Chapter 7 Mr. Potato Head Becomes First Toy Ever Televised

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Photo: Pixar. Wikia

The iconic Mr. Potato Head toy was first manufactured in 1952. Originally conceived and designed as plastic pieces to be inserted into a real potato, complaints over moldy vegetables soon led to the inclusion of a plastic potato body.

The toy’s popularity resulted in further members of the Potato Head family being introduced, as well as the character’s appearance in films such as the Toy Story franchise, Burger King advertisements and on children’s television shows.

In 2008 the character also featured as one of the giant helium balloons at Macy’s Thanksgiving Day Parade.

The manufacturers, Hasbro Inc., made two key innovations with Mr. Potato Head’s marketing campaign.

  1. It was the first children’s toy to ever be advertised on television; although this was a novelty in itself, it is unsurprising that advertising would take advantage of the new televised media form as it came into maturity.
  2. More significantly, however, Mr. Potato Head was marketed directly at children, meaning the campaign was the first example of using television advertising to directly encourage children to request certain products from their parents. And thus, ‘pester power’ was born.

With more than one million units sold within the first year, Hasbro’s innovative marketing was a clear success. It opened the door for what are now familiar 30-second advertising slots on television, and introduced the idea of marketing to children directly, as opposed to their parents.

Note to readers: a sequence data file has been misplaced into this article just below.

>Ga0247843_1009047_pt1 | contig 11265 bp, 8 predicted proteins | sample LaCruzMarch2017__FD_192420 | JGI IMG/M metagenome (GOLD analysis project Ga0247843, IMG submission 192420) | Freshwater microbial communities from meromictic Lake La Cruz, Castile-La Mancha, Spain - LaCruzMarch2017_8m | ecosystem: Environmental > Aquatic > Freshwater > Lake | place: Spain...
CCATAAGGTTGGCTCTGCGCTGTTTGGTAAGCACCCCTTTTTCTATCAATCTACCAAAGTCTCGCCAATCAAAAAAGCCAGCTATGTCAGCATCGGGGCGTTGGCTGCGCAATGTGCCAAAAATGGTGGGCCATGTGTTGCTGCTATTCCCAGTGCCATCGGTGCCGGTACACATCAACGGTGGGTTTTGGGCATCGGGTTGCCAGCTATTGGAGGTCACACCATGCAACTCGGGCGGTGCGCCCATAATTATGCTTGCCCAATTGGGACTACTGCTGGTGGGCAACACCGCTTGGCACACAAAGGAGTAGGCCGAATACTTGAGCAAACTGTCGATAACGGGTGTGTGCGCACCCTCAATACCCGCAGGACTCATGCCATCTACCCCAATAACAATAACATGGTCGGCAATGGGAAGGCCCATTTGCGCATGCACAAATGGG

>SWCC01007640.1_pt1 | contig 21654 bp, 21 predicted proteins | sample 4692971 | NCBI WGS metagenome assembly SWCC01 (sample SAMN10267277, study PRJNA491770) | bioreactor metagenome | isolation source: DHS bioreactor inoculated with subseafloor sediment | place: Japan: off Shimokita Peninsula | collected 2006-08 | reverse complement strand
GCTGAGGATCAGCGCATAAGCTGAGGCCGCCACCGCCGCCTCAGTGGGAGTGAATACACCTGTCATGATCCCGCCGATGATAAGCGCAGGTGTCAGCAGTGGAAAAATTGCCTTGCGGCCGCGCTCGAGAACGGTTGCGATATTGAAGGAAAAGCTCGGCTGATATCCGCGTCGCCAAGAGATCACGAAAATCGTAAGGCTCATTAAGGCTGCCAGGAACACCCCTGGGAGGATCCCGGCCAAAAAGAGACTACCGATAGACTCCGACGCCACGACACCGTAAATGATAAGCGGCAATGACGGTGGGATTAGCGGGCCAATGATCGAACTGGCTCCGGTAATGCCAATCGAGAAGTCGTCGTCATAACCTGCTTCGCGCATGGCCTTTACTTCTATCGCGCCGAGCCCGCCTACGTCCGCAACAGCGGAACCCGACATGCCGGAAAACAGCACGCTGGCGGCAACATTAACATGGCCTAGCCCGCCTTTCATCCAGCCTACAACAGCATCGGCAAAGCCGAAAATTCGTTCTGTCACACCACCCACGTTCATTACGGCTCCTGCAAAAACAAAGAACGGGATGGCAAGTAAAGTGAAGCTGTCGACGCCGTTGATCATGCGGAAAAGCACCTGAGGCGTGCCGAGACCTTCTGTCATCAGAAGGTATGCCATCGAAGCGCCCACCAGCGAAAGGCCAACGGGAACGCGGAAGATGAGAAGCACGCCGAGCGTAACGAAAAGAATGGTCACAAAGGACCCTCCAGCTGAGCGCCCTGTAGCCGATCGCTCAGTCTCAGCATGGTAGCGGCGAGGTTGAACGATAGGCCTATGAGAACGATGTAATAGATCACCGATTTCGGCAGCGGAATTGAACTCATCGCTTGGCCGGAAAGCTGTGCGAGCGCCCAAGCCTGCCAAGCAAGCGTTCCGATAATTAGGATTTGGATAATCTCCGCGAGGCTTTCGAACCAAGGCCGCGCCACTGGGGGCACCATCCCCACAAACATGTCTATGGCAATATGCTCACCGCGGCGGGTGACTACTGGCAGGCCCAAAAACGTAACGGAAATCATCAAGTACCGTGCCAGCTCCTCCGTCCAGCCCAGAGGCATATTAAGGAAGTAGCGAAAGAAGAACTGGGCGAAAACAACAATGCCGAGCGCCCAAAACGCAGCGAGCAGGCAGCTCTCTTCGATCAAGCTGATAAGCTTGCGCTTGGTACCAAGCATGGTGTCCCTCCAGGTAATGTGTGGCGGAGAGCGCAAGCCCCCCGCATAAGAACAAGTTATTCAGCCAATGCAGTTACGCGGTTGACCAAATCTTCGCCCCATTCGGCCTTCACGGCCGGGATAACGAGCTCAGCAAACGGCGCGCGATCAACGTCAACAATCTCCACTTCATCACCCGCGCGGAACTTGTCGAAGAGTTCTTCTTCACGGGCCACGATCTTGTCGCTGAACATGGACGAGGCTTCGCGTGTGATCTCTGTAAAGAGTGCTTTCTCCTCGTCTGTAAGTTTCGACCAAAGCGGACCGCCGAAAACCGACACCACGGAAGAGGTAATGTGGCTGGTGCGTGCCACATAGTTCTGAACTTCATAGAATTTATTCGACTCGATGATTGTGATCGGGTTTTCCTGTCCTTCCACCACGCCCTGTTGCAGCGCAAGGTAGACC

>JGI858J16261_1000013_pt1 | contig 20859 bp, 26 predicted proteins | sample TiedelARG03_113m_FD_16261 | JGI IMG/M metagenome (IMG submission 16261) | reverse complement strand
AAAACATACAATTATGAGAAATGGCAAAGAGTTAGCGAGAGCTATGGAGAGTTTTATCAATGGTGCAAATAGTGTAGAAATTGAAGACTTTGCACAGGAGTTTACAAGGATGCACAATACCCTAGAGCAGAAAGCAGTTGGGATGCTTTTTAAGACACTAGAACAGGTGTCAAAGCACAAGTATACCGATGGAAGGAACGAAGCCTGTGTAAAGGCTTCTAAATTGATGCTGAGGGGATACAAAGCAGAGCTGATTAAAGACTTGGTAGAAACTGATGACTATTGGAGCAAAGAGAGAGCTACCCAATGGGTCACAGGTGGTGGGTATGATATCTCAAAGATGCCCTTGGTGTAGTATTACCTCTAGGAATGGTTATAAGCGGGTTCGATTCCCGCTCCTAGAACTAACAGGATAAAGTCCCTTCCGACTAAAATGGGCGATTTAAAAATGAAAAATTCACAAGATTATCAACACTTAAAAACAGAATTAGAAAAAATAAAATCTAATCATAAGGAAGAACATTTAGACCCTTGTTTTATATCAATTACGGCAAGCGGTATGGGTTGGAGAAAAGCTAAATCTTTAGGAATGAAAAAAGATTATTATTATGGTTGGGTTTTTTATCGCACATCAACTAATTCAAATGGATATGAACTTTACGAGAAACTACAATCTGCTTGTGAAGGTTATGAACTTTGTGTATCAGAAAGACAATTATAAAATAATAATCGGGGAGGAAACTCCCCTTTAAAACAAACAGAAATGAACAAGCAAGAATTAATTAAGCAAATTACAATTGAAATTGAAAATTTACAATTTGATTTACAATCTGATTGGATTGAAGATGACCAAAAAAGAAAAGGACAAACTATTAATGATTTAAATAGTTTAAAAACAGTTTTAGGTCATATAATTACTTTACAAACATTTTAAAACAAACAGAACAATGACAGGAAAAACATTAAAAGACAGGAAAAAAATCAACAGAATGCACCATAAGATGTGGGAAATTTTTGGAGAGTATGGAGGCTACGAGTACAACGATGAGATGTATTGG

These two simple ideas have been applied ever since, and still inform the format of many televised children’s toy advertisements today.

Holiday Marketing Takeaway

Although there are strict regulations about advertising to children, marketing softly at this valuable audience can still produce considerable pester power.

Table of Contents

Intro150 Years of the Best Holiday Campaigns
Chapter 1 The Genesis of Holiday Window Displays
Chapter 2 Macy’s Thanksgiving Day Parade Brings Spectacle to the Season
Chapter 3 How Coca-Cola Invented The Father of Christmas (Or did they?)
Chapter 4 Budweiser Celebrates the End to Prohibition
Chapter 5 Montgomery Ward Employee Invents Rudolph the Red-Nosed Reindeer
Chapter 6 Campbell’s Soup Speaks to the ’50s Housewife
Chapter 7 Mr. Potato Head Becomes First Toy Ever Televised
Chapter 8 NORAD Tracks Santa’s Journey Around the World
Chapter 9 Norelco Popularizes Stop-Motion Animation
Chapter 10 Kentucky Fried Chicken for Christmas? Why You’ll Eat KFC in Japan
Chapter 11 Folgers Advertises the Intangible
Chapter 12 Hershey’s Holiday Bells Defy an Ad Agency
Chapter 13 Coca-Cola’s Polar Bears Humanize Global Warming
Chapter 14 Coca-Cola’s Christmas Fleet Brings Truckloads of Cheer
Chapter 15 M&M’s Stumble Upon Santa –– No One is Left Standing
Chapter 16 Starbucks Red Cups Spark Consumer Salivating (and Controversy)
Chapter 17 Target Keeps it Simple with Their Black Friday Catalog Focuses on Price
Chapter 18 Pampers Silent Night Raises $40 Million for Charity
Chapter 19 Give a Garmin Hits on Travel, Humor and Holiday Stress
Chapter 20 John Lewis Focuses on Storytelling Over Brand
Chapter 21 Macy’s Believe Campaign Raises $10 Million, Involves Schools
Chapter 22 American Express Small Business Saturday Supports Local
Chapter 23 Apple Misunderstood Campaign Makes Technology and Family a Priority
Chapter 24 REI’s #OptOutside Campaign Bucks Tradition